Your industry news - first
Welcome to the Cleanzine
I believe it was Oscar Wilde who came up with the idea that 'all publicity is good publicity' but I must confess I've never agreed with the sentiment and particularly so now, when a bad review shared on social media that goes viral can send companies to the wall. One of the most successful marketing campaigns I've come across is that which created the wide acceptance of the name Hoover as a verb. https://notoneoffbritishisms.com/ quotes the Oxford English Dictionary as saying that people started to 'hoover their carpets and floors' in the late 30s, despite the Hoover vacuum cleaner only being patented in 1927. While the campaign was a resounding success, it's had its downside as the aforementioned website points out, since people also 'hoover up drugs' etc.
My household is generally calm but my goodness do we have some fraught discussions about waste, recycling and not throwing bits away that belong to other things just because they've become separated. If there's a lid floating around that belongs to a storage container, find the container and marry it up with the lid. If you have an odd sock, its partner will be in someone else's drawer. Don't create unnecessary waste! It seem so simple to me.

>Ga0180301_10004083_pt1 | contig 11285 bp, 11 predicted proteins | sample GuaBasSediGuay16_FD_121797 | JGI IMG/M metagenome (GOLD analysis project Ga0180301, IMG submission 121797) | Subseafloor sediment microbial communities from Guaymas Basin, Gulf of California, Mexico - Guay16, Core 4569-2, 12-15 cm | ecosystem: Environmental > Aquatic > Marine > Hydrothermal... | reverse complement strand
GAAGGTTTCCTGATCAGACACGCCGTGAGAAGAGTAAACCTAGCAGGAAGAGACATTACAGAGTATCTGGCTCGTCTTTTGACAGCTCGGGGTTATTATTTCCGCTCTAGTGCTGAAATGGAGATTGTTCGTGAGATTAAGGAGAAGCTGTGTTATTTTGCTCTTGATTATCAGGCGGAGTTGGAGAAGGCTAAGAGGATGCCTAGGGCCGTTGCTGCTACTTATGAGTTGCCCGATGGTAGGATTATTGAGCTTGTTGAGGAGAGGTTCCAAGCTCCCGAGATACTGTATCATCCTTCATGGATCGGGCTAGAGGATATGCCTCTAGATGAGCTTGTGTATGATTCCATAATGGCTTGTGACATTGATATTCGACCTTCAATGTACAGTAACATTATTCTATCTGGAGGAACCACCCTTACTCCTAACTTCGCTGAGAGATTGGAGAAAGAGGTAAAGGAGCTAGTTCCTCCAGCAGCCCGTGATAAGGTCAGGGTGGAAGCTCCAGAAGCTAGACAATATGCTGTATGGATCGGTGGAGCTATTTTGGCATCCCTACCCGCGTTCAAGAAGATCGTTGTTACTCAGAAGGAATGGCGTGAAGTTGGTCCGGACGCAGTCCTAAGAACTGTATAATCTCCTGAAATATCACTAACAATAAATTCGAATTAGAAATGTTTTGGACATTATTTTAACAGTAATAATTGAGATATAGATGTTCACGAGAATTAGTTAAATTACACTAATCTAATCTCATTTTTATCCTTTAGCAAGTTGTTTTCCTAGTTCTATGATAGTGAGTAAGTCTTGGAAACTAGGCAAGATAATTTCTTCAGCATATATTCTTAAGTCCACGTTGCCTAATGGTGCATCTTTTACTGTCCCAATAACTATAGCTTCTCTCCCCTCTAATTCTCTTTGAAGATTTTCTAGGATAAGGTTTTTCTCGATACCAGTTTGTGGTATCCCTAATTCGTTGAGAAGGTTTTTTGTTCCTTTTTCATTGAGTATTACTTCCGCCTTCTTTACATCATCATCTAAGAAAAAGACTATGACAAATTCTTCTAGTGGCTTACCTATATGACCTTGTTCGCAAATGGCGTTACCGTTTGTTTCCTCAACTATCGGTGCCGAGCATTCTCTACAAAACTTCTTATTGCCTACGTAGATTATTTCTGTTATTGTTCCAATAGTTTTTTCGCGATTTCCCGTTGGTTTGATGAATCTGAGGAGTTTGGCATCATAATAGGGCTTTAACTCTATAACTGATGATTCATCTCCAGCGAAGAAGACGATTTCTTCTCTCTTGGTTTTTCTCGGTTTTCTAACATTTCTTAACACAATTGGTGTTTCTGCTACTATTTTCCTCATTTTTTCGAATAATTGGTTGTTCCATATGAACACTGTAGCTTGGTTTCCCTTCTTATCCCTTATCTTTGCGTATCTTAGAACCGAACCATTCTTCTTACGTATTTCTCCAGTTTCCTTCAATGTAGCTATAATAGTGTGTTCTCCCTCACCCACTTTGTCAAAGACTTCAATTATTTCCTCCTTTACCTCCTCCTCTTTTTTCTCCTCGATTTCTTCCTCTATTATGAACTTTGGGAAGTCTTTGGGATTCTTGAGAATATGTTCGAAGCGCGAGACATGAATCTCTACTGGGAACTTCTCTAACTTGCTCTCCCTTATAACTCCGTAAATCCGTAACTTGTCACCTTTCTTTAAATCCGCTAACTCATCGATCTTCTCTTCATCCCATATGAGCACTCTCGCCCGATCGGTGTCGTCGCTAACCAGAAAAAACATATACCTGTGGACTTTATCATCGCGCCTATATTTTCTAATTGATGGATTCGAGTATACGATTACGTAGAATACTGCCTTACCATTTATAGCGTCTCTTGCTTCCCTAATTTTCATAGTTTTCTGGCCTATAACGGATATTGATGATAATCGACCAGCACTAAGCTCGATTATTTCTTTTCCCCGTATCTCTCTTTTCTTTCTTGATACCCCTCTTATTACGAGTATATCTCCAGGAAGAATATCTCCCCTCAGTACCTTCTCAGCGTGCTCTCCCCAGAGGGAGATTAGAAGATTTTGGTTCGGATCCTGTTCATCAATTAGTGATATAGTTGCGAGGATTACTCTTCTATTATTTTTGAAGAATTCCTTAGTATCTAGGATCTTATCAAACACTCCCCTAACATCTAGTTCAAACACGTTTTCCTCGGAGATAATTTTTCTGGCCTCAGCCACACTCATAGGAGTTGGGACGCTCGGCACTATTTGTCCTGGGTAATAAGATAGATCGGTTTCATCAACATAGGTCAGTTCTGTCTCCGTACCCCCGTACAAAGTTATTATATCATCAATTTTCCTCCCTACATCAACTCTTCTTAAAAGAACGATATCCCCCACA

The other is one of them saying they're going to do the hoovering. "It's vacuuming," I tell them. "We have a Henry - not a Hoover". Anyway... I was somewhat miffed to find that 'Henry Hoover' was trending on Twitter the other morning so clicked the link to have my say on behalf of the cleaning industry: "Henry's not a Hoover!" I quickly realised I was looking at another 'bad marketing gone good' example in as much as Henry Hoover has clearly become a pet name for Numatic's tubvac and that morning people were singing his praises for his 'big break'... clearing up the orange powder paint scattered over a snooker table during a World Snooker Championship match at The Crucible, by a 'Just Stop Oil' protester.
As well as damaging the baize enough that it needed replacing - thus delaying the match for 24hrs, the protester increased electricity and heating consumption for when the match was resumed the following day - with the folk travelling for a second time to see the same match also taking their toll on the environment. Add to that the electricity used by Henry having his turn at the table, and the fact that the bag inside him will also have had to be replaced, along with the general annoyance at the protestor's hypocrisy, and you have an example of what Just Stop Oil may originally have felt was good publicity, becoming bad publicity.
You can also follow us on Twitter @cleanzine
20th April 2023